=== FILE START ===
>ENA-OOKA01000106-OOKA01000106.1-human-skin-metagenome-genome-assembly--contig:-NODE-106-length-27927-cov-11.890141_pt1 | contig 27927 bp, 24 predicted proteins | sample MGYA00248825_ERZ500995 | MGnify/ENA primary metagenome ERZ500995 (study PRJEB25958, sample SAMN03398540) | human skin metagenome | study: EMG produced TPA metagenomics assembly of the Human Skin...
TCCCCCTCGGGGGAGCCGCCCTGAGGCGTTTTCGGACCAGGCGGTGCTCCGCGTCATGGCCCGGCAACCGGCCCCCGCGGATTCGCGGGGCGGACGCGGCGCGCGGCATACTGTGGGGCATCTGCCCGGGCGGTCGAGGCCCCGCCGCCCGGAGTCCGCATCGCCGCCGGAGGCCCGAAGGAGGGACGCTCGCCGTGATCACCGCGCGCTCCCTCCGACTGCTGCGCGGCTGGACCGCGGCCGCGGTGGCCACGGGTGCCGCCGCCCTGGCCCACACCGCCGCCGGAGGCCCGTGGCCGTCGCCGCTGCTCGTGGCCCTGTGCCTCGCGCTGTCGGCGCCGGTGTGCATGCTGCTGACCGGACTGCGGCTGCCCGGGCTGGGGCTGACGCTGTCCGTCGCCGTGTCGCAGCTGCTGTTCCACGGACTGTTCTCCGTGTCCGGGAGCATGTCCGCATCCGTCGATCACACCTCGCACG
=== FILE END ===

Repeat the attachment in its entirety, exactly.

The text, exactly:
>ENA-OOKA01000106-OOKA01000106.1-human-skin-metagenome-genome-assembly--contig:-NODE-106-length-27927-cov-11.890141_pt1 | contig 27927 bp, 24 predicted proteins | sample MGYA00248825_ERZ500995 | MGnify/ENA primary metagenome ERZ500995 (study PRJEB25958, sample SAMN03398540) | human skin metagenome | study: EMG produced TPA metagenomics assembly of the Human Skin...
TCCCCCTCGGGGGAGCCGCCCTGAGGCGTTTTCGGACCAGGCGGTGCTCCGCGTCATGGCCCGGCAACCGGCCCCCGCGGATTCGCGGGGCGGACGCGGCGCGCGGCATACTGTGGGGCATCTGCCCGGGCGGTCGAGGCCCCGCCGCCCGGAGTCCGCATCGCCGCCGGAGGCCCGAAGGAGGGACGCTCGCCGTGATCACCGCGCGCTCCCTCCGACTGCTGCGCGGCTGGACCGCGGCCGCGGTGGCCACGGGTGCCGCCGCCCTGGCCCACACCGCCGCCGGAGGCCCGTGGCCGTCGCCGCTGCTCGTGGCCCTGTGCCTCGCGCTGTCGGCGCCGGTGTGCATGCTGCTGACCGGACTGCGGCTGCCCGGGCTGGGGCTGACGCTGTCCGTCGCCGTGTCGCAGCTGCTGTTCCACGGACTGTTCTCCGTGTCCGGGAGCATGTCCGCATCCGTCGATCACACCTCGCACG